RSS stylesheets Default/Leopard/Simple/Tiger.css are where to be found?

When trying to change my RSS feed stylesheet, I noticed that with most css-files in /Library/Application Support/DEVONthink 3/StyleSheets, the rendering of the feed is not changing at all. Only with these stylesheet files, something happens visually in my RSS feed display:

  • Default.css
  • Leopard.css
  • Simple.css
  • Tiger.css

Note the first letter is capital, unlike all the other css-files that populate the dropdown list in “Einstellungen → RSS”. However, in /Library/Application Support/DEVONthink 3/StyleSheets, I can find only a “default.css”, but not “Default.css” and no Leopard/Simple/Tiger.css.

So where are those files so I can customize them?

The stylesheets are part of the application package (Contents > Frameworks > DEVONwebkit.framework > Resources) but you should never modify such packages. Instead copy them to ~/Library/Application Support/DEVONthink 3/StyleSheets in your home directory, afterwards rename & customize the copies.


Now a question that might go to deep: I try to have a certain background for some of my markdown files (make it look like a Zettel from a Zettelkasten). I can build this background either with lineargradients or with a small image file (e.g., SVG or something).

However, when I do so, it looks like the file is rendered, using my css, two times: first like a general background canvas, then again for the body, on top of the other rendering. See here:

The background is rendered twice under the text (in the body). How can I avoid that?

At least for me :slight_smile:

There goes legibility :frowning:
Please show your CSS here, otherwise it’s not possible to see what might go wrong. Please quote the CSS enclosed in three leading and trailing backquotes like so:
CSS goes here
I’d vote against SVG and for PNG unless you really need scalable vectors for your background image (which I doubt in this case).
BTW: did you notice that your upperase(d?) “ß” is apparently from another font? Or is that really one of the rare uppercase versions of that letter?

Yup, before legibility goes down the drain, I was about to start fiddling with opacity bla bla, sure. Right now it’s to dramatic even if rendered only once.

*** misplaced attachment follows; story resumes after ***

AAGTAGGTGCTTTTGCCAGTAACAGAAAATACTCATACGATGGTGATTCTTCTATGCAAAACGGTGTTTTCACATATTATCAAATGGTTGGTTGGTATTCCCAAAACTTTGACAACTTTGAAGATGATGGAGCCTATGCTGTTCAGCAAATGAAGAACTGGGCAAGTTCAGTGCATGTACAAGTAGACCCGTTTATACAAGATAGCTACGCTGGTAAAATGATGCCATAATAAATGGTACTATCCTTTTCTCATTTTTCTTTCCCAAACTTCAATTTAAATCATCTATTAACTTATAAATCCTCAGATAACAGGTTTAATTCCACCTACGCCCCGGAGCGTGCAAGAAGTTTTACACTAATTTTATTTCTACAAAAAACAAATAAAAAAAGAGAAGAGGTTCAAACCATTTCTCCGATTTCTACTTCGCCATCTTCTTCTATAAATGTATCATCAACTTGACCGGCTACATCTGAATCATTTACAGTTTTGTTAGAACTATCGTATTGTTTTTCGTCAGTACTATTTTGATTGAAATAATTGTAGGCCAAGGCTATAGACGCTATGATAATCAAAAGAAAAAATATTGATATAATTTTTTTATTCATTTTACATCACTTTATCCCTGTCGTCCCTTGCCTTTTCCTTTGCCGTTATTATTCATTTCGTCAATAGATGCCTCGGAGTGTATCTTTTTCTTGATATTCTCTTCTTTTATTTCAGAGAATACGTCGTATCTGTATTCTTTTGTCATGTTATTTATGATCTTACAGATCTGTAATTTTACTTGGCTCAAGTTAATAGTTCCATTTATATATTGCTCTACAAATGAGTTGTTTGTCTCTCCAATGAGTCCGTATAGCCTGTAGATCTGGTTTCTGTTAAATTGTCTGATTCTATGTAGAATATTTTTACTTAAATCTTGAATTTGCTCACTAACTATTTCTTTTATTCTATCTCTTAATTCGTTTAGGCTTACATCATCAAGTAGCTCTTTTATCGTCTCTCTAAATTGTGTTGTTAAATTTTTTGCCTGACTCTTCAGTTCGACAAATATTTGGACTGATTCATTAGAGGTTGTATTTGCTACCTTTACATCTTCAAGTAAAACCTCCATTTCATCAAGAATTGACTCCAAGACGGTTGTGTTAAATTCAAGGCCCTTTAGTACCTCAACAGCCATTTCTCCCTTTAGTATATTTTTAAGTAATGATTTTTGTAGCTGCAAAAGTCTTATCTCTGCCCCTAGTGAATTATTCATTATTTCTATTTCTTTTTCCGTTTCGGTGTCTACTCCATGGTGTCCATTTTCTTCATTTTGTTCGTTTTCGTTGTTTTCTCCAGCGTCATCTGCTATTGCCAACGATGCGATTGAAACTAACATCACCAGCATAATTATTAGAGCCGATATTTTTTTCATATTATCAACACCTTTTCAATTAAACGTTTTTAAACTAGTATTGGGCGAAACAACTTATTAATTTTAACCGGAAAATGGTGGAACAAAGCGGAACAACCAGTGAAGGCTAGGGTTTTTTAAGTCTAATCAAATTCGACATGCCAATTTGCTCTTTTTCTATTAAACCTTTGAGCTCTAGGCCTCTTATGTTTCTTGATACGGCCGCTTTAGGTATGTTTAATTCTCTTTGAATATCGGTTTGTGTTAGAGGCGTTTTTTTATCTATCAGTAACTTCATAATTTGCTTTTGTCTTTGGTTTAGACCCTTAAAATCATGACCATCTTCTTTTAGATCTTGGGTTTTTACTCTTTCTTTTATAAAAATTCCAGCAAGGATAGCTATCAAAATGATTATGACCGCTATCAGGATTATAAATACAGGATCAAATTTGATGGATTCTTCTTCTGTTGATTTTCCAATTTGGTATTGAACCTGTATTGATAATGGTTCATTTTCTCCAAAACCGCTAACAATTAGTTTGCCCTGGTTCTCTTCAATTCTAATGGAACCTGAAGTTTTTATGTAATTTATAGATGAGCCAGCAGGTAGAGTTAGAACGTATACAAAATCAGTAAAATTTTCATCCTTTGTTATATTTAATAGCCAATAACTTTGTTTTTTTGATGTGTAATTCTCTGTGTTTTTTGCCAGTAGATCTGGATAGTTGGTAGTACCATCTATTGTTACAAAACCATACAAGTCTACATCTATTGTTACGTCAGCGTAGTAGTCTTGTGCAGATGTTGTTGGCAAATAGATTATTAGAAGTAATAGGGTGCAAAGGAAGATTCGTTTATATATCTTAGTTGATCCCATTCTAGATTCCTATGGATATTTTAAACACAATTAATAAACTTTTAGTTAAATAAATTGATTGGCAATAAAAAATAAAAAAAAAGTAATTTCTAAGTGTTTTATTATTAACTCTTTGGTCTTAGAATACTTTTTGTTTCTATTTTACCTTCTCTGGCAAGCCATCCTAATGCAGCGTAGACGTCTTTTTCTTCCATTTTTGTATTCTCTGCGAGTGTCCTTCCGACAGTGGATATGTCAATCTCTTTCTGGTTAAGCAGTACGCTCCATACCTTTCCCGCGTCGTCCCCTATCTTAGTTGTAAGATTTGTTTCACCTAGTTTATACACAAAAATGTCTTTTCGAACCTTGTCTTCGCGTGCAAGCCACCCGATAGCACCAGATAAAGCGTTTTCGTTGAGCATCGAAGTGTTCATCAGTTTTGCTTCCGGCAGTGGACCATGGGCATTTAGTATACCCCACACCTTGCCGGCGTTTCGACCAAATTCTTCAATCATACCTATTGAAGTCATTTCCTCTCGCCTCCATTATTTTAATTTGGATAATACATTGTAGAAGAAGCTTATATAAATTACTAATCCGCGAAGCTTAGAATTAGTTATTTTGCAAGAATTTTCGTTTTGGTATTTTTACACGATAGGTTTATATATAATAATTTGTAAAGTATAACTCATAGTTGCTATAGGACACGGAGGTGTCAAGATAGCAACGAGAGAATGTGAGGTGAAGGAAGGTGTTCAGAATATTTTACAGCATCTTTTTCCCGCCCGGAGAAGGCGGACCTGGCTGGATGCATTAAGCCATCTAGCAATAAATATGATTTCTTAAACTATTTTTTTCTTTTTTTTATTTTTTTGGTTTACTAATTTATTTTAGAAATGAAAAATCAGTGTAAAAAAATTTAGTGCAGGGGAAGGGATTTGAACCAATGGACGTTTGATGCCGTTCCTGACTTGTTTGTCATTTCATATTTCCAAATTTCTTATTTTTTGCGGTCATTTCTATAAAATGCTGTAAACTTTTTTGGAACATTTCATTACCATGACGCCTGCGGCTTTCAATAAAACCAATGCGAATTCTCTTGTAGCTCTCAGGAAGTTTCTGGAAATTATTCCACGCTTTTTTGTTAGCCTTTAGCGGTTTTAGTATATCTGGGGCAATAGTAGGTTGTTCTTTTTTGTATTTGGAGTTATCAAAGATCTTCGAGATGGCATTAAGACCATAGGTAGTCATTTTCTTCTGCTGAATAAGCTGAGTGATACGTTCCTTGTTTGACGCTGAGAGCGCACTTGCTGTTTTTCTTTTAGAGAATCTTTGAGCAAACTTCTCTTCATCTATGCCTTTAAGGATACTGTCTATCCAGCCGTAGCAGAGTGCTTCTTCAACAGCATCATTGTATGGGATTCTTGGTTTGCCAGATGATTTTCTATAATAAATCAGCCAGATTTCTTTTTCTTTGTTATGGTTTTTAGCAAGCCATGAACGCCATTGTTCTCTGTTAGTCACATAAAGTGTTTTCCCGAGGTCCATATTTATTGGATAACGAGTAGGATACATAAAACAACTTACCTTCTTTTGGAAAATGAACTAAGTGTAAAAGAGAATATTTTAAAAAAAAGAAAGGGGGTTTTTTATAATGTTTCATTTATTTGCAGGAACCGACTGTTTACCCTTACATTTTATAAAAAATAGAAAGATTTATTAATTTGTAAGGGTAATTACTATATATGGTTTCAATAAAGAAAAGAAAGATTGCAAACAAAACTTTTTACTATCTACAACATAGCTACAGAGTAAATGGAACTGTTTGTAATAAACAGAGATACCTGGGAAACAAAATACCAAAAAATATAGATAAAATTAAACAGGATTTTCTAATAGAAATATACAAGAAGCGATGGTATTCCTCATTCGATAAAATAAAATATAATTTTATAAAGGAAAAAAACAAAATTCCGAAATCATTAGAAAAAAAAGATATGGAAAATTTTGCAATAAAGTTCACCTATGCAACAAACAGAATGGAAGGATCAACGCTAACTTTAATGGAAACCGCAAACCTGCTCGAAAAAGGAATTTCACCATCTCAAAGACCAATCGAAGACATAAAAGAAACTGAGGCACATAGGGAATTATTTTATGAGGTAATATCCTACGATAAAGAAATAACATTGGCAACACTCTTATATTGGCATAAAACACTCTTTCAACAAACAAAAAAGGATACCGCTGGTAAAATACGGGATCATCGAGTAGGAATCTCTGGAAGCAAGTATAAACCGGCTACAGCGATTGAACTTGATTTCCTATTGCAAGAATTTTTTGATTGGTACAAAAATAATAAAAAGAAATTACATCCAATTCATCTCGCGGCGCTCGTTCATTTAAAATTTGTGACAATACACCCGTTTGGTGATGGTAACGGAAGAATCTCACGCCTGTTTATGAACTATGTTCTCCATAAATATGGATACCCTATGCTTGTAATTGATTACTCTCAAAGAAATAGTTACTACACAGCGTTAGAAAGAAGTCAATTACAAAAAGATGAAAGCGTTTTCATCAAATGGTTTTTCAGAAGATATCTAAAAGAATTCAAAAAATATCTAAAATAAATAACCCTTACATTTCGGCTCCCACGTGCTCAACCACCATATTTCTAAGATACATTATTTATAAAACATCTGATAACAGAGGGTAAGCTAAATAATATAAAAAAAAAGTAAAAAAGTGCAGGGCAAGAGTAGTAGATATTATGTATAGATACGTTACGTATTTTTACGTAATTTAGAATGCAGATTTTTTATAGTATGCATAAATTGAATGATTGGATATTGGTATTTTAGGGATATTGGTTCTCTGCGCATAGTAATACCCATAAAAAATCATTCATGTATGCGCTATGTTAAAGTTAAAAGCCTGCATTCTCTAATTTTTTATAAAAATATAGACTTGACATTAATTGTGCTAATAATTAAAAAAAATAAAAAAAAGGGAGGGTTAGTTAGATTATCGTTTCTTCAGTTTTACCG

Also, I have a solution with linear-gradients, but it didn’t work, either: same problem. And then I started to look into graphical solutions. Would prefer without graphics, too. The current one is without a graphics file, at least.

    /* background-color: #dbecdc;
    background-image: url("graph-paper.svg"); */

    /* background-image: linear-gradient(0deg, #f3f5e2 47.62%, #c6cde6 47.62%, #c6cde6 50%, #f3f5e2 50%, #f3f5e2 97.62%, #c6cde6 97.62%, #c6cde6 100%);
    background-size: 42.00px 42.00px; */

    /* background-color: #fff;
    background-image: linear-gradient(90deg, transparent 79px, #abced4 79px, #abced4 81px, transparent 81px), linear-gradient(#eee .1em, transparent .1em);
    background-size: 100% 1.2em; */


That is where I try to get the background in html, body {}. It is the excellent markdown-in-DT css file by @OlivierPS that I want to get away from using said font-variant: small-caps because it doesn’t look good in that font-family using the ß (that’s also one fifth of my last name) and change the background to reflect my Zettelkasten-Zettel better, while I’m at it. In any case, if it’s not gonna work, I’ll stay with original OpSpl.css file.

And now, having looked at html, body together, is that maybe the problem? And now, having tested it, there it is: the background was rendered twice: once for html, and once for body.

Should I feel stupid or smarty pants now?

The problem is not the attribute setting but the selectors you’re applying them to.
If you’re defining the same background image attribute to a hierarchy of nested elements, it gets of course applied to all of them. Differing offsets can then result in the behavior you’re seeing.
html is the parent of body. If you use the selector

html, body

the attributes are applied to both body and html independently.
If you use

html body

(without comma!) they’re applied to a body element that is a child of an html element. Which is kind of redundant, but the attribute is applied _only _ to the body, not to the enclosing html. Pasting the relevant parts of the stylesheet would have made it a lot easier to understand.

There’s a ton of documentation on CSS out there. A lot of it is worth reading.